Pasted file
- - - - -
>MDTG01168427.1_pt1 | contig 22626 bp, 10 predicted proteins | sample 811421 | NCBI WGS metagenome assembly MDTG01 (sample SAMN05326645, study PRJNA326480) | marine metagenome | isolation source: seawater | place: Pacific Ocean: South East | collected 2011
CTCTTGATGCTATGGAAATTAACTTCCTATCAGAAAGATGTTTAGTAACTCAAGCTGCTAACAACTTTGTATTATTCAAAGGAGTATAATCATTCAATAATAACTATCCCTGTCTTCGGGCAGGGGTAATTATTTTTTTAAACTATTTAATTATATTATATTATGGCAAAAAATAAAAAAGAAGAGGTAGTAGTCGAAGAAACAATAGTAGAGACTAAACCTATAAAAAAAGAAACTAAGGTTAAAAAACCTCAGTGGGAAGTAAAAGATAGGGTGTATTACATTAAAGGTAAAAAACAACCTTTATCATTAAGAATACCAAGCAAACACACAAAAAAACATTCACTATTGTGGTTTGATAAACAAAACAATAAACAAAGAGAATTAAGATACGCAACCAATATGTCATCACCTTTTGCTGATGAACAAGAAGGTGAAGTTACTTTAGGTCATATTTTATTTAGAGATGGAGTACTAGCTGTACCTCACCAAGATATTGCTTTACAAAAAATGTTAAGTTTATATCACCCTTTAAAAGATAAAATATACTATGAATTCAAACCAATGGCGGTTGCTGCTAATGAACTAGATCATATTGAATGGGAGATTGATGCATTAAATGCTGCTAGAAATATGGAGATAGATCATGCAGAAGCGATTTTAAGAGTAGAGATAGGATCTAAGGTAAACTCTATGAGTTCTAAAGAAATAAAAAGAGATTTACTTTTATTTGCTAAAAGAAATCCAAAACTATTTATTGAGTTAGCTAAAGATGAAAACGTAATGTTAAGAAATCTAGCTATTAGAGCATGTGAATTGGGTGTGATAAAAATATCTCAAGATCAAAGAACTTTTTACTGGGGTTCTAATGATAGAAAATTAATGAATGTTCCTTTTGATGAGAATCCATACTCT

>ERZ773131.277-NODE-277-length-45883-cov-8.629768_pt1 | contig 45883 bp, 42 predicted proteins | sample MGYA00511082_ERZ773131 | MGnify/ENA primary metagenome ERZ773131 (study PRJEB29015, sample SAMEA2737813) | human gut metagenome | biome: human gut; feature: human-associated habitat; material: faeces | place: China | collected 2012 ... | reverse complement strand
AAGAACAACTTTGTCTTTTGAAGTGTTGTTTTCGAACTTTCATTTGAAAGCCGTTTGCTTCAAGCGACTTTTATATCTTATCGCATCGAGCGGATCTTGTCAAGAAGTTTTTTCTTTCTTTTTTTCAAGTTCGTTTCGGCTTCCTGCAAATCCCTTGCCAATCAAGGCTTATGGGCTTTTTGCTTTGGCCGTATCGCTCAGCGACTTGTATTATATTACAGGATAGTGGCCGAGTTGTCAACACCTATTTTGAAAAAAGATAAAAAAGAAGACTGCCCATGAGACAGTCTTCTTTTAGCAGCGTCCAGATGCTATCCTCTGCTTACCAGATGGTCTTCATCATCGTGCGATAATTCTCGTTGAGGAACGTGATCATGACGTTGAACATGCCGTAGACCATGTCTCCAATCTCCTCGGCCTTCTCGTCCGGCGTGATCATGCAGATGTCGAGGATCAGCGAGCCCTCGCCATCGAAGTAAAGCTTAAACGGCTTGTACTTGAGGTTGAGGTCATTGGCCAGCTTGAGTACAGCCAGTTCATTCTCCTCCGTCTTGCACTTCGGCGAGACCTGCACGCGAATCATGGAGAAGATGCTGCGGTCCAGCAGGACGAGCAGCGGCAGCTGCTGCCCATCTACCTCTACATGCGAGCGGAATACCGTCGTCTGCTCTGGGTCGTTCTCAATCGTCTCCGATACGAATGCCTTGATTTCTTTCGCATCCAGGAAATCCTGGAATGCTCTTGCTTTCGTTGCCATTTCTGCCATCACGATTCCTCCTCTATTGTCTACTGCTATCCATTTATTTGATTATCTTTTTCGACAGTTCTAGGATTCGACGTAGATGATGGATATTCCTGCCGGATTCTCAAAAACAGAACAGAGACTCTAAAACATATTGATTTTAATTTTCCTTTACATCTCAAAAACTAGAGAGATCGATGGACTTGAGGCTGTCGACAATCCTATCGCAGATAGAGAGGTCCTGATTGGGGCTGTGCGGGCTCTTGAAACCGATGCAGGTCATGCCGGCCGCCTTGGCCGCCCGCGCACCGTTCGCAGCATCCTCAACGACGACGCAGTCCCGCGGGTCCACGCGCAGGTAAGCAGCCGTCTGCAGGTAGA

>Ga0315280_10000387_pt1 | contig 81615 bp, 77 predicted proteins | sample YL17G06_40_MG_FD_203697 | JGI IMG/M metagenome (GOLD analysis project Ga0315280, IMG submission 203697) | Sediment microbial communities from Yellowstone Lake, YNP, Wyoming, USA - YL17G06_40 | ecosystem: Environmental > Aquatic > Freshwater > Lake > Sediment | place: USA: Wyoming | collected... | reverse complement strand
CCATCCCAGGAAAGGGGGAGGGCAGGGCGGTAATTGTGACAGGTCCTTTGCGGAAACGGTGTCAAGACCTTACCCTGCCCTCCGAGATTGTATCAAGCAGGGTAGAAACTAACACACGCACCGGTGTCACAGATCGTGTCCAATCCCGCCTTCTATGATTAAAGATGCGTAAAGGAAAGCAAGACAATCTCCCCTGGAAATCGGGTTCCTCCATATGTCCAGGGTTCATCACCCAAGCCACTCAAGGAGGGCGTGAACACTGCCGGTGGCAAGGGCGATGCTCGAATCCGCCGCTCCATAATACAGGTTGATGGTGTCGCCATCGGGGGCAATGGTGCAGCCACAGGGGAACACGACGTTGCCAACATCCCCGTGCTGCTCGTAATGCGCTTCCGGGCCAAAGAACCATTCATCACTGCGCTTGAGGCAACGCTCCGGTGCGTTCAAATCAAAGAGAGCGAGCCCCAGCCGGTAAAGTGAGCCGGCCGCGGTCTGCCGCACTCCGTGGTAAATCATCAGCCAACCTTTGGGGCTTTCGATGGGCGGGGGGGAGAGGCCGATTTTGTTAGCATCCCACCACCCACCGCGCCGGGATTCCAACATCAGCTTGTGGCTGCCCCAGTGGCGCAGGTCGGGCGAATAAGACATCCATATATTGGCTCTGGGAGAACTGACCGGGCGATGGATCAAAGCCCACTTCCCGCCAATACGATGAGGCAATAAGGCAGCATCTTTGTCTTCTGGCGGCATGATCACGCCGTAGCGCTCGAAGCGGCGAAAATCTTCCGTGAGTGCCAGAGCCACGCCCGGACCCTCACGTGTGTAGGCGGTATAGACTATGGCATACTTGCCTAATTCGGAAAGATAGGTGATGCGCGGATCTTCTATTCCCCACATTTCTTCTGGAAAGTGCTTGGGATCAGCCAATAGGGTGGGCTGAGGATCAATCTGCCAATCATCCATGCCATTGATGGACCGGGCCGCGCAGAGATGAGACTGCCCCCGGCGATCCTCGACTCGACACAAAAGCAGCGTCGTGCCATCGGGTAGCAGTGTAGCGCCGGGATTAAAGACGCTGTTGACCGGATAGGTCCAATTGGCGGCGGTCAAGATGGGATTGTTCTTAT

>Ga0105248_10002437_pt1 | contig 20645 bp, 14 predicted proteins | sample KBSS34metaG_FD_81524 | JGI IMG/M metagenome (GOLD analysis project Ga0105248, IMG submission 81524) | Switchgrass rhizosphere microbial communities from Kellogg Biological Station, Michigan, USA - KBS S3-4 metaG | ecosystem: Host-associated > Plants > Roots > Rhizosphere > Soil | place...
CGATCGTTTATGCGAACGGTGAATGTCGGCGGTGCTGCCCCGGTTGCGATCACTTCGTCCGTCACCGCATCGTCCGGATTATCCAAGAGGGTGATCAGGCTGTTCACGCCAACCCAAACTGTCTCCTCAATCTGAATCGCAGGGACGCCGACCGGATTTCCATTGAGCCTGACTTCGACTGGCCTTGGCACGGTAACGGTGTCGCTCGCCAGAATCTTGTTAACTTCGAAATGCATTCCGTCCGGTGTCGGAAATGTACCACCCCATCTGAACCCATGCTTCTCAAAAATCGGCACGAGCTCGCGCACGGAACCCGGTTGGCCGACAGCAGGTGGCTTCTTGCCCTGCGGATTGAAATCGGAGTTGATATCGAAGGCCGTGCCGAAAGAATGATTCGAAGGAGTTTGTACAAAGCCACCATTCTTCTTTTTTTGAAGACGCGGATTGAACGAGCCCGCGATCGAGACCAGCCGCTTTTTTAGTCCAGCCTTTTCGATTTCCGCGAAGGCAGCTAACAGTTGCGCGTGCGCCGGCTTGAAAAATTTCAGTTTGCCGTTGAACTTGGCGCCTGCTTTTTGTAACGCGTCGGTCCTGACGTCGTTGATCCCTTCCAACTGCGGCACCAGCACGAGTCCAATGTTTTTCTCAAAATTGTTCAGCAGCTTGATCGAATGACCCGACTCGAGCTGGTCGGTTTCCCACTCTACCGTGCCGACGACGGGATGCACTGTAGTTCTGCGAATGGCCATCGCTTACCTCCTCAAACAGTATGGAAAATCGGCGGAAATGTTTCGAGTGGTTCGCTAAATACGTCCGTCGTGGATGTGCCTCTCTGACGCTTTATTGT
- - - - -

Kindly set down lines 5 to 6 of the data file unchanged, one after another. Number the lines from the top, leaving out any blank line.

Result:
>Ga0315280_10000387_pt1 | contig 81615 bp, 77 predicted proteins | sample YL17G06_40_MG_FD_203697 | JGI IMG/M metagenome (GOLD analysis project Ga0315280, IMG submission 203697) | Sediment microbial communities from Yellowstone Lake, YNP, Wyoming, USA - YL17G06_40 | ecosystem: Environmental > Aquatic > Freshwater > Lake > Sediment | place: USA: Wyoming | collected... | reverse complement strand
CCATCCCAGGAAAGGGGGAGGGCAGGGCGGTAATTGTGACAGGTCCTTTGCGGAAACGGTGTCAAGACCTTACCCTGCCCTCCGAGATTGTATCAAGCAGGGTAGAAACTAACACACGCACCGGTGTCACAGATCGTGTCCAATCCCGCCTTCTATGATTAAAGATGCGTAAAGGAAAGCAAGACAATCTCCCCTGGAAATCGGGTTCCTCCATATGTCCAGGGTTCATCACCCAAGCCACTCAAGGAGGGCGTGAACACTGCCGGTGGCAAGGGCGATGCTCGAATCCGCCGCTCCATAATACAGGTTGATGGTGTCGCCATCGGGGGCAATGGTGCAGCCACAGGGGAACACGACGTTGCCAACATCCCCGTGCTGCTCGTAATGCGCTTCCGGGCCAAAGAACCATTCATCACTGCGCTTGAGGCAACGCTCCGGTGCGTTCAAATCAAAGAGAGCGAGCCCCAGCCGGTAAAGTGAGCCGGCCGCGGTCTGCCGCACTCCGTGGTAAATCATCAGCCAACCTTTGGGGCTTTCGATGGGCGGGGGGGAGAGGCCGATTTTGTTAGCATCCCACCACCCACCGCGCCGGGATTCCAACATCAGCTTGTGGCTGCCCCAGTGGCGCAGGTCGGGCGAATAAGACATCCATATATTGGCTCTGGGAGAACTGACCGGGCGATGGATCAAAGCCCACTTCCCGCCAATACGATGAGGCAATAAGGCAGCATCTTTGTCTTCTGGCGGCATGATCACGCCGTAGCGCTCGAAGCGGCGAAAATCTTCCGTGAGTGCCAGAGCCACGCCCGGACCCTCACGTGTGTAGGCGGTATAGACTATGGCATACTTGCCTAATTCGGAAAGATAGGTGATGCGCGGATCTTCTATTCCCCACATTTCTTCTGGAAAGTGCTTGGGATCAGCCAATAGGGTGGGCTGAGGATCAATCTGCCAATCATCCATGCCATTGATGGACCGGGCCGCGCAGAGATGAGACTGCCCCCGGCGATCCTCGACTCGACACAAAAGCAGCGTCGTGCCATCGGGTAGCAGTGTAGCGCCGGGATTAAAGACGCTGTTGACCGGATAGGTCCAATTGGCGGCGGTCAAGATGGGATTGTTCTTAT